Thursday, 13 August 2015

Modern advance treatment to conceive a baby

IVF, IUI and ICSI: What is the Difference?
ivf-iui-icsi Treatment
IVF, IUI and ICSI are various forms of infertility treatments or assisted reproductive techniques (ART). Unlike IVF, IUI does not always involve administration of fertility medication, hence considered a more ‘natural’ fertility treatment. ICSI is a modification of the standard IVF procedure undertaken in cases of severe male infertility.
This article provides simplified information which will help you understand the basic differences between the three:
IUI (Intrauterine Insemination)
IUI is a cost-effective fertility treatment in which healthy sperm retrieved from the male partner is manually planted inside a woman’s uterine cavity around the time of ovulation. For many patients seeking infertility treatment, non-medicated or natural cycle IUI is often the first recourse recommended by doctors. Placing the sperm directly into the uterus helps increase the chances of fertilization and may benefit a couple in cases where:
  • the woman has problems with ovulation or has polycystic ovaries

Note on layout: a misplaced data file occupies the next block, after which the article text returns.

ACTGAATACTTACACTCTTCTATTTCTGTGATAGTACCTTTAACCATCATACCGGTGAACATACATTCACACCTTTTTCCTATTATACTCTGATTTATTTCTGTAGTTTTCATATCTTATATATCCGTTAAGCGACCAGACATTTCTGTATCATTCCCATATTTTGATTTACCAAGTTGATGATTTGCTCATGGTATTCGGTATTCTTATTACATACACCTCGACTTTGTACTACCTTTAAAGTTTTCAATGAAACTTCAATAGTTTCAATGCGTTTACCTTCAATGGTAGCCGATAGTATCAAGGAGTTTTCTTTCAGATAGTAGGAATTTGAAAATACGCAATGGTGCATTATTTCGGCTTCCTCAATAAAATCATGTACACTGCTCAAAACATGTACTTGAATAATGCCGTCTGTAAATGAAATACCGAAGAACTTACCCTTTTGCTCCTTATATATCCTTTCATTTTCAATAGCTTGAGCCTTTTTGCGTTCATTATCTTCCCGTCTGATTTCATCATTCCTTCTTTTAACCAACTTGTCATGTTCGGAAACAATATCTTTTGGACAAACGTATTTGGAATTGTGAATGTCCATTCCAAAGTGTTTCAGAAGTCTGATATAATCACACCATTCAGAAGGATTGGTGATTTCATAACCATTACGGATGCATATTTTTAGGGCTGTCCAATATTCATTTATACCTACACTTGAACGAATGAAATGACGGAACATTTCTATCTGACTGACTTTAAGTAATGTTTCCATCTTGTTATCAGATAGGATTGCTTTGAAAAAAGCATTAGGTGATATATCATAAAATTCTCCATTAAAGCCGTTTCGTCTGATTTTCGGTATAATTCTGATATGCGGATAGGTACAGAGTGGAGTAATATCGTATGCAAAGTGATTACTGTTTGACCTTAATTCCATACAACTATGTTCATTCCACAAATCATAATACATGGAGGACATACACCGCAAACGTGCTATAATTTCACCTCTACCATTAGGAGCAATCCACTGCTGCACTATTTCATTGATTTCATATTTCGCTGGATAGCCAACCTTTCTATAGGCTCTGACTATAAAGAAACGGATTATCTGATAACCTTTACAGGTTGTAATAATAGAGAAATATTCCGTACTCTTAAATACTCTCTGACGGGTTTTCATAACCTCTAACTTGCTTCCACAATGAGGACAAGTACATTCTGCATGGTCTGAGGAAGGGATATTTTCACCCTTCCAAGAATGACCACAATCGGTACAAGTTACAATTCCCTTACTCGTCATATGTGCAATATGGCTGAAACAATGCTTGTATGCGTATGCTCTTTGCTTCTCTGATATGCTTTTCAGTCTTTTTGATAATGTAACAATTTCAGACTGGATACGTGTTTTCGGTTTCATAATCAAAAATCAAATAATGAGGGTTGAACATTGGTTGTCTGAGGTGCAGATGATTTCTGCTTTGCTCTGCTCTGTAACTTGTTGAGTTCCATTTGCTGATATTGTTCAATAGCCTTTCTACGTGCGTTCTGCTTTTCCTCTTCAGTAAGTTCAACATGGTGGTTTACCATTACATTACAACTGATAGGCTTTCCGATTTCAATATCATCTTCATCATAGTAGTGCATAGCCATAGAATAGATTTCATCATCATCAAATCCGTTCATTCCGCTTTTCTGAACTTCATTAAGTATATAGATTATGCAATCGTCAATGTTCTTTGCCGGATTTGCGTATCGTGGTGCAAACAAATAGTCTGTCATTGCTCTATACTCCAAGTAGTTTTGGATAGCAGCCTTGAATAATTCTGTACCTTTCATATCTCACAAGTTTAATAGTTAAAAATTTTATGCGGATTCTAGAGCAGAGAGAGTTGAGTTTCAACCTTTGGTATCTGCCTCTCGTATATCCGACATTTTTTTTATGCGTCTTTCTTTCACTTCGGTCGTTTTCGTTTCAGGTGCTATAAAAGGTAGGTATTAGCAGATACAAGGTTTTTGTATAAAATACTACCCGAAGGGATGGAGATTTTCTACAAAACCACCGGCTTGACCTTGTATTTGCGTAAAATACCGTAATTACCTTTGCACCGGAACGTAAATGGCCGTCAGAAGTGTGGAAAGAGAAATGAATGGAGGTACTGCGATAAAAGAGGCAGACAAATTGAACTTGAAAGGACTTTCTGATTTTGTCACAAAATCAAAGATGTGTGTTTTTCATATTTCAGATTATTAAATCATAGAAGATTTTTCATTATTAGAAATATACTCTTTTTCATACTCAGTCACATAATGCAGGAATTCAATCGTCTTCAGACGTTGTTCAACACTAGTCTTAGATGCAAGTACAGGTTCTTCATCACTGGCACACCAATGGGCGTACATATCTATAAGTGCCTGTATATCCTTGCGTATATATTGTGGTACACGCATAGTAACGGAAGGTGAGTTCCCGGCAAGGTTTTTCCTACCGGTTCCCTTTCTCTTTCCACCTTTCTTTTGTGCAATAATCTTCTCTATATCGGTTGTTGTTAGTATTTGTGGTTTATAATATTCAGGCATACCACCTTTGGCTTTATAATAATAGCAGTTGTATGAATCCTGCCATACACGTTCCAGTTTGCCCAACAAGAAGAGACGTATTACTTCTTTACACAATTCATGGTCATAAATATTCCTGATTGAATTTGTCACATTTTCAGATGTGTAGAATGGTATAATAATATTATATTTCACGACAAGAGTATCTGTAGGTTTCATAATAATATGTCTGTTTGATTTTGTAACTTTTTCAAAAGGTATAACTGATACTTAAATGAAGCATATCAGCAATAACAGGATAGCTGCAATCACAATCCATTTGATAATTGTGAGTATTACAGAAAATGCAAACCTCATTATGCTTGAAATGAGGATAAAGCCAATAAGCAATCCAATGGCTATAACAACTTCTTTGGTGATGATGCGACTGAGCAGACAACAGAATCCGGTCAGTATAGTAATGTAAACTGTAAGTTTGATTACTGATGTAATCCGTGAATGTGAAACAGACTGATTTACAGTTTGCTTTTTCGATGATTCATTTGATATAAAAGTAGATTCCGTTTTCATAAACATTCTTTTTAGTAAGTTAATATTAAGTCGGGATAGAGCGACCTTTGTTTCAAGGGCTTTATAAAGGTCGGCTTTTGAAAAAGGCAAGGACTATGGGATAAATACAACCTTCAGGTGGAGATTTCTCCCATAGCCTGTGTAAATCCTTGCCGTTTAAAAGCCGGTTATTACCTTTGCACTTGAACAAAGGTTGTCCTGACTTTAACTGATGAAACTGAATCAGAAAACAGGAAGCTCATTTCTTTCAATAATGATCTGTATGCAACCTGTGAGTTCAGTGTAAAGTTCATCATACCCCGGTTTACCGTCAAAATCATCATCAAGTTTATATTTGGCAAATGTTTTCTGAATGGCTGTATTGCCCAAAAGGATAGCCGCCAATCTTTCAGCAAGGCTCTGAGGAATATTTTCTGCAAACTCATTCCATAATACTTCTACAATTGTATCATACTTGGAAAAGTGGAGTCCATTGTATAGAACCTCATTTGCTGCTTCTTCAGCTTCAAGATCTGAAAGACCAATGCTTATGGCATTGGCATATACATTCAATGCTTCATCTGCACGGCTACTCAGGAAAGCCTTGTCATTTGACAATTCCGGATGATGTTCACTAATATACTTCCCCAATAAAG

• the woman has cervical mucus hostility – when the mucus or fluid produced by the woman’s cervix is thick and sticky, making it difficult for the sperm to reach the egg for fertilization
  • there is mild male-factor infertility
  • the male partner has problems with ejaculation
  • there is unexplained infertility – when the cause of infertility cannot be determined despite detailed investigation
  • for same-sex couples or single women who wish to use donor sperm to get pregnant
Performing IUI requires that the woman’s Fallopian tubes are healthy and free of any blockage which may be confirmed through a laparoscopy.  Some patients, for example women who have ovulation problems, may need to be given fertility medication to stimulate the ovaries. This is known as stimulated cycle IUI.
During an IUI, the menstrual cycle is closely monitored to ascertain the time of ovulation as the insemination must be done within 36-40 hours of ovulation. On the day of the IUI procedure, the male partner provides a semen sample from which motile or fast-moving sperm is extracted and prepared for insemination. The process of sperm injection takes about 10 minutes and is usually painless.